Clinical characteristics of severe supracondylar humerus fractures in children. / Garg, Sumeet; Weller, Amanda; Noelle Larson, A.; Fletcher, Nicholas D.; Kwon, Michael; Schiller, Jonathan; Browne, Richard; Copley, Lawson; Ho, Christine.

In: Journal of Pediatric Orthopaedics, Vol. 34, No. 1, 01.2014, p. 34-39.

Research output: Contribution to journalArticle

Garg, S, Weller, A, Noelle Larson, A, Fletcher, ND, Kwon, M, Schiller, J, Browne, R, Copley, L & Ho, C 2014, 'Clinical characteristics of severe supracondylar humerus fractures in children', Journal of Pediatric Orthopaedics, vol. 34, no. 1, pp. 34-39. https://doi.org/10.1097/BPO.0b013e31829c0046
Garg, Sumeet ; Weller, Amanda ; Noelle Larson, A. ; Fletcher, Nicholas D. ; Kwon, Michael ; Schiller, Jonathan ; Browne, Richard ; Copley, Lawson ; Ho, Christine. / Clinical characteristics of severe supracondylar humerus fractures in children. In: Journal of Pediatric Orthopaedics. 2014 ; Vol. 34, No. 1. pp. 34-39.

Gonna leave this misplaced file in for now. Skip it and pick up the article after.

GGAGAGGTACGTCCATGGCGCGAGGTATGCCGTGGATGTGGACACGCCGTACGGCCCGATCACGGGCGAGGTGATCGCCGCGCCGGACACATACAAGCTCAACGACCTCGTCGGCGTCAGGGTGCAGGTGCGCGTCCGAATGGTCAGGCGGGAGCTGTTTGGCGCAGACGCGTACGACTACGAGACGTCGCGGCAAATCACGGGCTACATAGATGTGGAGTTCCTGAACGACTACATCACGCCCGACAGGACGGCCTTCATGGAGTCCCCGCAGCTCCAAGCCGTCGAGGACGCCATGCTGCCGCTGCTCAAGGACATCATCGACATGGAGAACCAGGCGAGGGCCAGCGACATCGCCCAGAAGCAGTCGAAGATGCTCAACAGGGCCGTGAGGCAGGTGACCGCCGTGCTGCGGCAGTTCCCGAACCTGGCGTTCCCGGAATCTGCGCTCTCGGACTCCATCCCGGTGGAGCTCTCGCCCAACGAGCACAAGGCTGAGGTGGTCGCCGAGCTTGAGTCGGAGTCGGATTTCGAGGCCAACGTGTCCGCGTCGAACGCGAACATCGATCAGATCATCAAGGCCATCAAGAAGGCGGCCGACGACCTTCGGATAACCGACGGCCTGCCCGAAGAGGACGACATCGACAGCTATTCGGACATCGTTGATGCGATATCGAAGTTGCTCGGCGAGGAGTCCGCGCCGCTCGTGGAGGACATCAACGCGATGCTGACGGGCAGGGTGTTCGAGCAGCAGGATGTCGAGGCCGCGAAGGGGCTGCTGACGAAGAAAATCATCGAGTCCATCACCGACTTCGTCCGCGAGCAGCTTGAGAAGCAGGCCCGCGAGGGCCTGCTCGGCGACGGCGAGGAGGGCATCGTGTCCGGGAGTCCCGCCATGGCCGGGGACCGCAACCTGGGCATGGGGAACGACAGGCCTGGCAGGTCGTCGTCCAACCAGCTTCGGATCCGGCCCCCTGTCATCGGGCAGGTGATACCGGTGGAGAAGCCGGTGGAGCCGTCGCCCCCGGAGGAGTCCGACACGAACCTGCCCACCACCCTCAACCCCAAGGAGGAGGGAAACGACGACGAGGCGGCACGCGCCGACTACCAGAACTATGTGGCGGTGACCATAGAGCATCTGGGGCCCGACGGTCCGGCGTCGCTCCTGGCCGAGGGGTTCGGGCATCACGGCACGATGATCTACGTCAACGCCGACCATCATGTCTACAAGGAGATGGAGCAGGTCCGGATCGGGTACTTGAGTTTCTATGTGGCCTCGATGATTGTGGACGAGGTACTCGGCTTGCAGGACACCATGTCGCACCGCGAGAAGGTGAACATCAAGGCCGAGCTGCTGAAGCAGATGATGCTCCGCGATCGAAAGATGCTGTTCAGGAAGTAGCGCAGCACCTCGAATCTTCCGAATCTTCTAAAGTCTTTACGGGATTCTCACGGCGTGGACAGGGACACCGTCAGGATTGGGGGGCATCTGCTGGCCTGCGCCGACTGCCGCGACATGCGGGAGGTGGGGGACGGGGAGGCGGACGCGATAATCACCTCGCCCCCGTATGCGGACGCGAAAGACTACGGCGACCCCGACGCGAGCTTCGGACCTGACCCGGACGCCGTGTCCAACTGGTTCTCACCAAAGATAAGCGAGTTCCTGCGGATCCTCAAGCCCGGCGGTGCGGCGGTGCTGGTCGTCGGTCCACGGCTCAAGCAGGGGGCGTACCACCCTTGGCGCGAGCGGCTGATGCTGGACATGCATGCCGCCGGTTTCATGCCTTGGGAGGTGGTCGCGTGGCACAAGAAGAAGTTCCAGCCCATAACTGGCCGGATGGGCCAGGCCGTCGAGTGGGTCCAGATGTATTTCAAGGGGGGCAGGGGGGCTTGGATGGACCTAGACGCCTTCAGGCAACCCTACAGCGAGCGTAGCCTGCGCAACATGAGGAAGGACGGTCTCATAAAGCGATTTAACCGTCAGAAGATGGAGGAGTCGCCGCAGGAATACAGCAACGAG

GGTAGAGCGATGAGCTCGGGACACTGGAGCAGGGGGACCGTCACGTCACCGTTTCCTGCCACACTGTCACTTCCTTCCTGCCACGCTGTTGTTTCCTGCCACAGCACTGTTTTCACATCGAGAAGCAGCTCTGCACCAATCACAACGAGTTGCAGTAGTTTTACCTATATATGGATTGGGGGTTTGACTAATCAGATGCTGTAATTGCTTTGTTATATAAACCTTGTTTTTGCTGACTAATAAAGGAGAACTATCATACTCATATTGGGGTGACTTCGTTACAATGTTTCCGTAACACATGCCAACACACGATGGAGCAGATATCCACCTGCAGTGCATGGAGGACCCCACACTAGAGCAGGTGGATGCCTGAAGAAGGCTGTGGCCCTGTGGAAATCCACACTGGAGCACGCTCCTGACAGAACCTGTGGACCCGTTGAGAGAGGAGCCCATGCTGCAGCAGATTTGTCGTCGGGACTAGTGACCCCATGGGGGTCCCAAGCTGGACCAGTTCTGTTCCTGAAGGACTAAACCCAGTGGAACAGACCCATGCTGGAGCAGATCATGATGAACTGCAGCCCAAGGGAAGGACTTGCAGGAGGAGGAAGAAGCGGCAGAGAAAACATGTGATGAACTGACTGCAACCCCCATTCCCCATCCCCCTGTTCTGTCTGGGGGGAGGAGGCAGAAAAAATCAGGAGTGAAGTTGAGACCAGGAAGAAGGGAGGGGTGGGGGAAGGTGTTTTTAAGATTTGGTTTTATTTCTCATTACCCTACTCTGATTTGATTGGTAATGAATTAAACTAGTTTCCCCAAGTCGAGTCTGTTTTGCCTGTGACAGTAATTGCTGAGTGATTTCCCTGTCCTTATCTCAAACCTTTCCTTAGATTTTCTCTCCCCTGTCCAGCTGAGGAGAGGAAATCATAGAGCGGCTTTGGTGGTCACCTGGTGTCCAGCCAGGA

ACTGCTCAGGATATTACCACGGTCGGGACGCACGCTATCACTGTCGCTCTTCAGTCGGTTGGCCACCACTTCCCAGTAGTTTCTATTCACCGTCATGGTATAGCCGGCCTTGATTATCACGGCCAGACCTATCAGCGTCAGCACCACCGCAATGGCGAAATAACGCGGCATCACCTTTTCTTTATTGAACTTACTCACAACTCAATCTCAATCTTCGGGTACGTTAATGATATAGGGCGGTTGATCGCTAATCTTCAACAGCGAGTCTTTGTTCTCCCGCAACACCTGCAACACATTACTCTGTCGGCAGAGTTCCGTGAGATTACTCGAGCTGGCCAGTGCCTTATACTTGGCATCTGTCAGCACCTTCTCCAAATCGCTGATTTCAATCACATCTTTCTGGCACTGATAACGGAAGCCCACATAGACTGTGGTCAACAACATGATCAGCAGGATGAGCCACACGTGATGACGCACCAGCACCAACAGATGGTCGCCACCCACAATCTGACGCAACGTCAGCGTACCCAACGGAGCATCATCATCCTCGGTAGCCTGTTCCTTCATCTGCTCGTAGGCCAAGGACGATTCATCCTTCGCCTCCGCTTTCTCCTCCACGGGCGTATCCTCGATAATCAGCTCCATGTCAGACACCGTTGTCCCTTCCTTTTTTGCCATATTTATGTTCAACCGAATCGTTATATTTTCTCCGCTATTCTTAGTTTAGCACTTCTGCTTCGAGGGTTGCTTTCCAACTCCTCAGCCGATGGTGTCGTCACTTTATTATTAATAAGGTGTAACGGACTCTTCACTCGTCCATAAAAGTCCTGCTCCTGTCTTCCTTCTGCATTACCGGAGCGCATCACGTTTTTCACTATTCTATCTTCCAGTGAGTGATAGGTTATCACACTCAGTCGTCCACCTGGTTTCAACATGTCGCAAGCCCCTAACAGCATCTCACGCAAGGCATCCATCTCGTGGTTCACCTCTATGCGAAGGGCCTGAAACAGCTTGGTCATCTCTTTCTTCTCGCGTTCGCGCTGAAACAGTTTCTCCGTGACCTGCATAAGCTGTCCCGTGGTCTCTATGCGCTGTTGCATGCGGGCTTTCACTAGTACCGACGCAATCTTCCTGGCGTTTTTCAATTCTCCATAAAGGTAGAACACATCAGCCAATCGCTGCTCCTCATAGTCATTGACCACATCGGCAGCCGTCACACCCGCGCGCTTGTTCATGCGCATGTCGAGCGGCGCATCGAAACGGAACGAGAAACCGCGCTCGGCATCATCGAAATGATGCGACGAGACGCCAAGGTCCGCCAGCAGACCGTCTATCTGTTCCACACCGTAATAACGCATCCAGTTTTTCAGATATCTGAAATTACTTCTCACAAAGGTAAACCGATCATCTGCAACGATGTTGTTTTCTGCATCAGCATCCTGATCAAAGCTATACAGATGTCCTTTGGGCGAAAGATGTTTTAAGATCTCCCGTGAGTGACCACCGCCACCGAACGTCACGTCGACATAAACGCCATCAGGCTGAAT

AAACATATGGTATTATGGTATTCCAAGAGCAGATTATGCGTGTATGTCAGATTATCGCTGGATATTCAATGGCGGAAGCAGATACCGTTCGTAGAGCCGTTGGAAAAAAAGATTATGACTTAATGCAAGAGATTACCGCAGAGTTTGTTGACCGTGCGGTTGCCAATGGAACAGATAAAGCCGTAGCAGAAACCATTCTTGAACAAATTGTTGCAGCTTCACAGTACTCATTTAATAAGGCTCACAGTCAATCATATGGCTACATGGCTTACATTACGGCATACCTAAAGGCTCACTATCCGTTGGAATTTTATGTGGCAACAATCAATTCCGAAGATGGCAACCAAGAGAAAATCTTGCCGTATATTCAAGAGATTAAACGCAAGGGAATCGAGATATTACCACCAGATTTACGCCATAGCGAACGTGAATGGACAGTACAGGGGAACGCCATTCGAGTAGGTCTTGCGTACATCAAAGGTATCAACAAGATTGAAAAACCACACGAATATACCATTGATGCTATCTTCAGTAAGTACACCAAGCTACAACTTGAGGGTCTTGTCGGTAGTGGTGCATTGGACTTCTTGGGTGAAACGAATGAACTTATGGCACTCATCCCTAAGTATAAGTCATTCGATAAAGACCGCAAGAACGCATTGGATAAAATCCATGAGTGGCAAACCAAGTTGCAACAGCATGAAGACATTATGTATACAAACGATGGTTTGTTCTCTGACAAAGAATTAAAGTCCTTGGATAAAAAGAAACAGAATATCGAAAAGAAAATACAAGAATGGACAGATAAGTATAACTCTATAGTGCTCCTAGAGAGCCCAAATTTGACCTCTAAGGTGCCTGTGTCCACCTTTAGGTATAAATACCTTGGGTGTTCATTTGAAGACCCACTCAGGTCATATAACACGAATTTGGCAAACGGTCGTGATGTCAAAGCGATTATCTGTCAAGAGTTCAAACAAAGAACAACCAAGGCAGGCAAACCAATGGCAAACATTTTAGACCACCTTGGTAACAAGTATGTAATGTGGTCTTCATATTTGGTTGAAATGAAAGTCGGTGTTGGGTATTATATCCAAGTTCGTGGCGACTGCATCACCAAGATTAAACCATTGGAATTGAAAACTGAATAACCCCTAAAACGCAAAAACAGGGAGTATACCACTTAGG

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abstract = "Background: The safety of delayed surgical treatment of severe supracondylar elbow fractures in children remains debated. No large studies have evaluated complications of injury and surgery evaluating only type 3 fractures. Our aim was to review the results of our experience treating children with severe supracondylar elbow fractures at various time points after injury. Methods: All children treated operatively for supracondylar humerus fractures from 2004 to 2007 at a single pediatric trauma center were identified. A total of 1296 children had operative treatment, of which 872 had type 3 fractures. Clinical records were reviewed to identify time to surgery from presentation at our institution. Patients were grouped into 4 cohorts [<6 h (n=325), 6 to 12 h (n=224), 12 to 24 h (n=295), and >24 h (n=28)]. Emergency, operative, inpatient, and outpatient records were reviewed to determine morbidity at presentation as well as operative and postoperative complications. Results: There was no difference in sex, age, or energy mechanism between children in the various time groups. An absent pulse was found in 54 children (6{\%}) at presentation, of which only 5 ultimately required a vascular intervention. Nerve injury occurred in 105 patients (12{\%}). Use of a medial entry pin was not associated with ulnar nerve injury. Increased time from presentation to surgery was not associated with increased morbidity from the injury or treatment complications. In contrast, there was a trend to steady decrease in morbidity and complication rates with increased time to surgery. Conclusions: This is the largest single-center study of severe supracondylar humerus fractures and describes rates of vascular compromise, nerve injury, infection, and other complications of these injuries. Most children with type 3 supracondylar humerus fractures can be treated safely in a delayed manner. Appropriate clinical judgment is imperative to optimize outcomes. Level of evidence: Level III - retrospective comparative study.",